In the early 2000’s or so I also decided to help other developers with everything from testing to promoting and maybe most of all sharing my experience from all the years in the industry so that the developers wouldn’t get burnt by how the Amiga market in general worked.
I did game testing for Hyperion and I eventually helped on the OS4 version of Crossfire 2 before it all kicked off with lots of both PD and commercial titles (for about 6 years or so).
I then more or less dropped out of most Amiga activities (except for running this blog and sticking around in social media) until the Classic Amiga market all of a sudden woke up again after half a decade of silence, that was in 2015 or so.
I have since then (2015) been using a lot of time and energy on helping everyone out there that I could, the whole RETRO BOOM also helped on motivation as well and getting old friends back on Amiga was a huge factor for me using so much time on classic Amiga after all these years.
I have no idea how many games I have worked on for the last 6 years but it is probably something like 30+ games just on Amiga by now, some are not published/released yet but a lot of them are already out and I am still being headhunted for new projects as they have heard about my skills as a game designer, Quality Control, Alpha and Beta tester that takes stuff seriously.
These days I am first and foremost an Amiga Classic guy but I still use my Next Gen Amiga with OS4 and MorphOS for my daily work and the Classic only for game dev/helping others.
I am still part of the OS4 team, I still do stuff but most of it is support and minor tests and such, not much compared to before really. Beta testing on various apps stopped too due to the projects stagnating. I have tried many times to revive projects (Pagestream, IBrowse, etc.) but with no luck.
All looked grand and yes it was a nice period but I would have done it differently today. The PS4/5 needs themes, and dynamic themes and I have thought about doing a few but the API has changed which means I have to invest a lot of time into it and I am not so sure I would want to do that anymore due to family and such.
I never did enter PSVita development, and never went and got a devkit although I did get a signed account and access to tidbits and some cool projects, sadly the required motivation was never there for me.
In 2022 i entered the world of Virtual Reality development for the PSVR1/2. Got a liscense and signed NDA’s with developers in a matter of weeks after that, in December 2021 i saw the first project released, a tiny game but still a milestone where I helped with some QA stuff, after that I got a few more contracts, nothing big but general QA.
More about this venture eventually.
People from all over the world have asked me to set up a website for years, these requests go back as far as 1997 but it wasn’t before 2008 that I finally did it. I set up a minor website just showing my collection and eventually, the site got fairly popular (as far as such a site can get it) and then I decided to expand it into a proper site.
Two years or so passed until I started fiddling with the idea of doing a blog. In June 2012 the first blog was ready, it was crude, and it had bugs, many bugs.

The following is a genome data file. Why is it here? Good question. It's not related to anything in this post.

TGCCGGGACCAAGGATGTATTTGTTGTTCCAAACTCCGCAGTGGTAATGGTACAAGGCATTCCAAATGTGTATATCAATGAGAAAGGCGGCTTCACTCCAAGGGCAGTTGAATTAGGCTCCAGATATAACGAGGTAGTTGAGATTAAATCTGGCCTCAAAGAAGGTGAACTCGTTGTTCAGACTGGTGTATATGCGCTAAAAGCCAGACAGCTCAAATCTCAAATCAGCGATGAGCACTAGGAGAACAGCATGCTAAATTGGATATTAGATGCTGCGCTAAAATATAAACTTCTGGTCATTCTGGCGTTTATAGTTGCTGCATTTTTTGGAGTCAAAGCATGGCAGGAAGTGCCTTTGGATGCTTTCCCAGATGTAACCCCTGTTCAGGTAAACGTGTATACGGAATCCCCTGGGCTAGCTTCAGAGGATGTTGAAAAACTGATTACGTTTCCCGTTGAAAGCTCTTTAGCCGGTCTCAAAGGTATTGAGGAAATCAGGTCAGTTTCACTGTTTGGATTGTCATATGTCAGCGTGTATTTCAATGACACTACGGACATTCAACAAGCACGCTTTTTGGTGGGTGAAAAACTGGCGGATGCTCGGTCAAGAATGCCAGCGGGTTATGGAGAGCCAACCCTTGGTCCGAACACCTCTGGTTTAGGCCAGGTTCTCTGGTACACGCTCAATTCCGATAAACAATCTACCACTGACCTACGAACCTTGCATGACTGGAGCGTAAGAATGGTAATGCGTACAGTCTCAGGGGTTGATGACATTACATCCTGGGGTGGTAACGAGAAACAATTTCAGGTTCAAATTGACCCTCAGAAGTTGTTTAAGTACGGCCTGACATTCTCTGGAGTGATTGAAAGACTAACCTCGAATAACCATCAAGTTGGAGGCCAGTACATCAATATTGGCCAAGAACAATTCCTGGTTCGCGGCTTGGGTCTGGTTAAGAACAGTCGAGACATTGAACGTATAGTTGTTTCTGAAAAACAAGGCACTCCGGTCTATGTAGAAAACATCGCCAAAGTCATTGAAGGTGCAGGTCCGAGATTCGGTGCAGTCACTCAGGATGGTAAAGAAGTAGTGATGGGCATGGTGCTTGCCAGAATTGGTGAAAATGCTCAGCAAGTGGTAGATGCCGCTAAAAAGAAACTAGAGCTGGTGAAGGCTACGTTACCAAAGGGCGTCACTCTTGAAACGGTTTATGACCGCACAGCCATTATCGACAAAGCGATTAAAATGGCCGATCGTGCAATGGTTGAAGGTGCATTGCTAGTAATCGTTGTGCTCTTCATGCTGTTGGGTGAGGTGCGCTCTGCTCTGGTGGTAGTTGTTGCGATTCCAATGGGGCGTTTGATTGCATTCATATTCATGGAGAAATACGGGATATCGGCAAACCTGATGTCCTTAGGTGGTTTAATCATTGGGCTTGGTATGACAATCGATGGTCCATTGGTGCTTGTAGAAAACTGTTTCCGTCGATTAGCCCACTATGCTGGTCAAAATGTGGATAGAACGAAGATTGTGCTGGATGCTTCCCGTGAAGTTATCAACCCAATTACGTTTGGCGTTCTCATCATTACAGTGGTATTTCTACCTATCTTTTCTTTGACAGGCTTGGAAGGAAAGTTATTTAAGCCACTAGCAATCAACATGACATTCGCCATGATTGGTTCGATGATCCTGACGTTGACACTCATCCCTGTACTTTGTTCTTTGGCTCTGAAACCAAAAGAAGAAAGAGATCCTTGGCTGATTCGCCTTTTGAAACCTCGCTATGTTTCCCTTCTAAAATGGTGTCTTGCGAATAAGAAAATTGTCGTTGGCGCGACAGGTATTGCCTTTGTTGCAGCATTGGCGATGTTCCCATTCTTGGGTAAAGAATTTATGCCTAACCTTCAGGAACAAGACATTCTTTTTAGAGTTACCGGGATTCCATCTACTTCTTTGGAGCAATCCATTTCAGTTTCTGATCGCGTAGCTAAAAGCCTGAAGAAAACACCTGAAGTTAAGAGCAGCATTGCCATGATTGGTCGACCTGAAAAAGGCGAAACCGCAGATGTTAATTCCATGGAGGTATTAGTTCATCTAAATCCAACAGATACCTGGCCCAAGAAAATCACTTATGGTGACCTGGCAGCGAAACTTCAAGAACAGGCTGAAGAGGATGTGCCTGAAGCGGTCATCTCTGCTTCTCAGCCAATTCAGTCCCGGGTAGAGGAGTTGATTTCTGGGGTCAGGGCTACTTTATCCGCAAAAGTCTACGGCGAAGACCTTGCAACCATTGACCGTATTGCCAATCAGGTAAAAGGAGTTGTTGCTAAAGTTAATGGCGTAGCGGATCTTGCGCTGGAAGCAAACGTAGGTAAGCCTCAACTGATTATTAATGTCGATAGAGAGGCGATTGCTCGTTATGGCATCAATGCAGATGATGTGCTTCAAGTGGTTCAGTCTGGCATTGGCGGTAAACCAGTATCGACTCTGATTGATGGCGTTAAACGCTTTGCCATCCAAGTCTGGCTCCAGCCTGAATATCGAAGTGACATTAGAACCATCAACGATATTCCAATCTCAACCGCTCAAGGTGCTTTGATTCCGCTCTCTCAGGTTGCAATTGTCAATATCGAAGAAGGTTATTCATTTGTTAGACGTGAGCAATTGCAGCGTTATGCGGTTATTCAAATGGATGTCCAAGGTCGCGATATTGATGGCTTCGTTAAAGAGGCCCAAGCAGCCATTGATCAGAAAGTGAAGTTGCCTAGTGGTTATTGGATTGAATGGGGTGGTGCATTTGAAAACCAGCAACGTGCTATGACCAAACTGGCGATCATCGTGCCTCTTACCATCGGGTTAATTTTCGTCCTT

I wrote it at work and hiding the stuff did it no favors. In November 2012 I re-opened the blog, a new blog, a new host, and new domain, and of course a better interface.
500.000 or so views later (November 2014) I decided to make a better blog and this is the blog you are visiting today (opened in early February 2015).
The blog has had its ups and downs as I write when I have something to say but only if time allows it. Thanks to a friend in Italy named Gianluca Girelli the blog managed to get through a very rough summer (13) when I moved into a new house, a house we built where the builders were idiots and clueless….a MESS!.
With that said, Gianluca stuck around and joined the blog officially 5 years ago or so and has proved to be a solid choice, a great co-writer who is greatly appreciated.
What will the future bring? well, new blog, twitch, YouTube, Twitter, and such, everything is up and running so it is looking bright and let’s hope the visitor numbers stay good and that the blog runs as it should.
And now over to my co-editor and good friend:
Gianluca Girelli / g0blin
Hello, I am Gianluca Girelli, and, like Tony, I am one of those people that were there when everything in the gaming industry started. Actually, being already 49, I am older than Tony and I was there before he did. Nonetheless, we share a similar experience.
Unlike Tony though, life didn’t make a collector out of me, at least not until the PS3 era came along. Yet, I do have a certain number of old games on my shelves and, most of all, I do have a significant number of retro hardware in my basement. Now, on the verge of 50, this hardware is about to be used again, but let’s do things in the right order.
When I was a kid computers were not actually present in everyday life, but you could see them every day on TV or in movies. The first significant memory I have of them is the big mainframe in “Space 1999” TV show, a British/Italian co-production that made me decide two things: 1, I wanted to be a pilot (an astronaut was daring too much); 2, I wanted to learn how to code. At that time I was only 6 years old so you may expect those decisions to fade once I grew up, but they didn’t. Today I am a pilot and I